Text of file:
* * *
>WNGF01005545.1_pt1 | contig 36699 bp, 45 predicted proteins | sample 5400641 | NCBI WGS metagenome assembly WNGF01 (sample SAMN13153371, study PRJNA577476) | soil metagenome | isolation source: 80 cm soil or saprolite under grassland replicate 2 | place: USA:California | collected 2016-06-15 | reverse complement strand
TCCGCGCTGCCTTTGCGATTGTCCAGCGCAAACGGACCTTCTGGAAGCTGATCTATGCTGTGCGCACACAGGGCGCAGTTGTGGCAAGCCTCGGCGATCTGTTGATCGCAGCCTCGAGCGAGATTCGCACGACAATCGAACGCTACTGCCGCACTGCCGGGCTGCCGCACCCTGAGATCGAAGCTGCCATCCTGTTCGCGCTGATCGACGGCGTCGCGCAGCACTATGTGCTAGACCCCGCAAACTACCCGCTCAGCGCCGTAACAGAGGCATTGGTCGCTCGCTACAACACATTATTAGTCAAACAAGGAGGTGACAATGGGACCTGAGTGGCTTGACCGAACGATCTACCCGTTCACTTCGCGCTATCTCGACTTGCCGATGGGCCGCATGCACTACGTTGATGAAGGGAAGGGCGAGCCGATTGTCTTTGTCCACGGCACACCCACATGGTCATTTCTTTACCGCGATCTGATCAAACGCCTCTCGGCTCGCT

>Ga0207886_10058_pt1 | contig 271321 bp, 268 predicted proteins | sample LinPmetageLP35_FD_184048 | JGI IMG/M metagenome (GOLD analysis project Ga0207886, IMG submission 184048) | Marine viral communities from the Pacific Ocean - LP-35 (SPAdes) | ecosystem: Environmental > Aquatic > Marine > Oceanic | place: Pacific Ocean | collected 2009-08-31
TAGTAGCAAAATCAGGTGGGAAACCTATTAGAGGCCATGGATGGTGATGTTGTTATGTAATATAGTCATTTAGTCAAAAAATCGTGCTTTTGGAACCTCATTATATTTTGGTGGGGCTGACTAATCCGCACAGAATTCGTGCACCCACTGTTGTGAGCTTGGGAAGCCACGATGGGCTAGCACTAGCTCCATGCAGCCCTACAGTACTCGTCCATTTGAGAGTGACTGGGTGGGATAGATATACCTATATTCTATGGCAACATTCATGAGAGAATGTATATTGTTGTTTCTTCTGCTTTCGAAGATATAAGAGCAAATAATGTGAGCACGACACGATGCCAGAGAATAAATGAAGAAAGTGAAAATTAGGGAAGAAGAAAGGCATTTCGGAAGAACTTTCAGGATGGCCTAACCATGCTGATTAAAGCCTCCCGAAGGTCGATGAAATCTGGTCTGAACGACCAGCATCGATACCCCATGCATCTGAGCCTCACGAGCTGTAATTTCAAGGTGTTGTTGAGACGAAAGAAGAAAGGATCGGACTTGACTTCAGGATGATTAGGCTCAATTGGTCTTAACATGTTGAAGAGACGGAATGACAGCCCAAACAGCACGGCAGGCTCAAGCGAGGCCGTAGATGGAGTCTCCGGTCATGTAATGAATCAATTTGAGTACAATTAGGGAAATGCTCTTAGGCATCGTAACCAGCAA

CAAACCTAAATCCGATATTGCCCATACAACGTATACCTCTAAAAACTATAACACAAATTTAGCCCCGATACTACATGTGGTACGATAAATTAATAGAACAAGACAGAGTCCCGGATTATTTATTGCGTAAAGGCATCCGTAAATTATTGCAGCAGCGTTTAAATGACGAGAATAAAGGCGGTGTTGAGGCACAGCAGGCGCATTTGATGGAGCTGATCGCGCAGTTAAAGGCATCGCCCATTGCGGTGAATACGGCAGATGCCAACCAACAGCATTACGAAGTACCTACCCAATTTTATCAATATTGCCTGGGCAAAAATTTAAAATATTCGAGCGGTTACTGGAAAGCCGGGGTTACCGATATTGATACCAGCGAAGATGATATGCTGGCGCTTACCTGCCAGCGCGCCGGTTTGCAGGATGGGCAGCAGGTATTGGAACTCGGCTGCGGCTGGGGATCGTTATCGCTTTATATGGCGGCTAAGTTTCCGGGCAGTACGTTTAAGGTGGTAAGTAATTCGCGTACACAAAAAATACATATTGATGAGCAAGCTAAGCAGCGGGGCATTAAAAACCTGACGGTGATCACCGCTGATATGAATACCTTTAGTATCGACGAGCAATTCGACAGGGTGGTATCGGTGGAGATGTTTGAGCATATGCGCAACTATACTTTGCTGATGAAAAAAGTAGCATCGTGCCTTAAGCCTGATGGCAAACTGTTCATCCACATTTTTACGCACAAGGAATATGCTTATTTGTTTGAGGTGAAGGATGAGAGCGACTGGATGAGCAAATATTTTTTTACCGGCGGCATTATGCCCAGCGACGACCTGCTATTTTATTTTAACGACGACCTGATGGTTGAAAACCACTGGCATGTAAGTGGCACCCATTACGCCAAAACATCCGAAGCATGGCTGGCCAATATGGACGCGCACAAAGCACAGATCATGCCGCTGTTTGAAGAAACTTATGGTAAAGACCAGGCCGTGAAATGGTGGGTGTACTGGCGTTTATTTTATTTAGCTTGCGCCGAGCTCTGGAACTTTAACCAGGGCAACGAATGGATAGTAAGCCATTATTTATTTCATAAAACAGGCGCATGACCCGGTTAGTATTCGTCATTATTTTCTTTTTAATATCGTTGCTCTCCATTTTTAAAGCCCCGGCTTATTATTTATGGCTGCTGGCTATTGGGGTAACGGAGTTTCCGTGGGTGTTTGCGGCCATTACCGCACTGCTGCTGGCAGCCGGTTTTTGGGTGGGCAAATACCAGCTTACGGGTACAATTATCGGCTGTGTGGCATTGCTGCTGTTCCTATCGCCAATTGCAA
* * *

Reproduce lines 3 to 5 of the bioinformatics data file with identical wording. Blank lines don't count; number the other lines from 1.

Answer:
>Ga0207886_10058_pt1 | contig 271321 bp, 268 predicted proteins | sample LinPmetageLP35_FD_184048 | JGI IMG/M metagenome (GOLD analysis project Ga0207886, IMG submission 184048) | Marine viral communities from the Pacific Ocean - LP-35 (SPAdes) | ecosystem: Environmental > Aquatic > Marine > Oceanic | place: Pacific Ocean | collected 2009-08-31
TAGTAGCAAAATCAGGTGGGAAACCTATTAGAGGCCATGGATGGTGATGTTGTTATGTAATATAGTCATTTAGTCAAAAAATCGTGCTTTTGGAACCTCATTATATTTTGGTGGGGCTGACTAATCCGCACAGAATTCGTGCACCCACTGTTGTGAGCTTGGGAAGCCACGATGGGCTAGCACTAGCTCCATGCAGCCCTACAGTACTCGTCCATTTGAGAGTGACTGGGTGGGATAGATATACCTATATTCTATGGCAACATTCATGAGAGAATGTATATTGTTGTTTCTTCTGCTTTCGAAGATATAAGAGCAAATAATGTGAGCACGACACGATGCCAGAGAATAAATGAAGAAAGTGAAAATTAGGGAAGAAGAAAGGCATTTCGGAAGAACTTTCAGGATGGCCTAACCATGCTGATTAAAGCCTCCCGAAGGTCGATGAAATCTGGTCTGAACGACCAGCATCGATACCCCATGCATCTGAGCCTCACGAGCTGTAATTTCAAGGTGTTGTTGAGACGAAAGAAGAAAGGATCGGACTTGACTTCAGGATGATTAGGCTCAATTGGTCTTAACATGTTGAAGAGACGGAATGACAGCCCAAACAGCACGGCAGGCTCAAGCGAGGCCGTAGATGGAGTCTCCGGTCATGTAATGAATCAATTTGAGTACAATTAGGGAAATGCTCTTAGGCATCGTAACCAGCAA

CAAACCTAAATCCGATATTGCCCATACAACGTATACCTCTAAAAACTATAACACAAATTTAGCCCCGATACTACATGTGGTACGATAAATTAATAGAACAAGACAGAGTCCCGGATTATTTATTGCGTAAAGGCATCCGTAAATTATTGCAGCAGCGTTTAAATGACGAGAATAAAGGCGGTGTTGAGGCACAGCAGGCGCATTTGATGGAGCTGATCGCGCAGTTAAAGGCATCGCCCATTGCGGTGAATACGGCAGATGCCAACCAACAGCATTACGAAGTACCTACCCAATTTTATCAATATTGCCTGGGCAAAAATTTAAAATATTCGAGCGGTTACTGGAAAGCCGGGGTTACCGATATTGATACCAGCGAAGATGATATGCTGGCGCTTACCTGCCAGCGCGCCGGTTTGCAGGATGGGCAGCAGGTATTGGAACTCGGCTGCGGCTGGGGATCGTTATCGCTTTATATGGCGGCTAAGTTTCCGGGCAGTACGTTTAAGGTGGTAAGTAATTCGCGTACACAAAAAATACATATTGATGAGCAAGCTAAGCAGCGGGGCATTAAAAACCTGACGGTGATCACCGCTGATATGAATACCTTTAGTATCGACGAGCAATTCGACAGGGTGGTATCGGTGGAGATGTTTGAGCATATGCGCAACTATACTTTGCTGATGAAAAAAGTAGCATCGTGCCTTAAGCCTGATGGCAAACTGTTCATCCACATTTTTACGCACAAGGAATATGCTTATTTGTTTGAGGTGAAGGATGAGAGCGACTGGATGAGCAAATATTTTTTTACCGGCGGCATTATGCCCAGCGACGACCTGCTATTTTATTTTAACGACGACCTGATGGTTGAAAACCACTGGCATGTAAGTGGCACCCATTACGCCAAAACATCCGAAGCATGGCTGGCCAATATGGACGCGCACAAAGCACAGATCATGCCGCTGTTTGAAGAAACTTATGGTAAAGACCAGGCCGTGAAATGGTGGGTGTACTGGCGTTTATTTTATTTAGCTTGCGCCGAGCTCTGGAACTTTAACCAGGGCAACGAATGGATAGTAAGCCATTATTTATTTCATAAAACAGGCGCATGACCCGGTTAGTATTCGTCATTATTTTCTTTTTAATATCGTTGCTCTCCATTTTTAAAGCCCCGGCTTATTATTTATGGCTGCTGGCTATTGGGGTAACGGAGTTTCCGTGGGTGTTTGCGGCCATTACCGCACTGCTGCTGGCAGCCGGTTTTTGGGTGGGCAAATACCAGCTTACGGGTACAATTATCGGCTGTGTGGCATTGCTGCTGTTCCTATCGCCAATTGCAA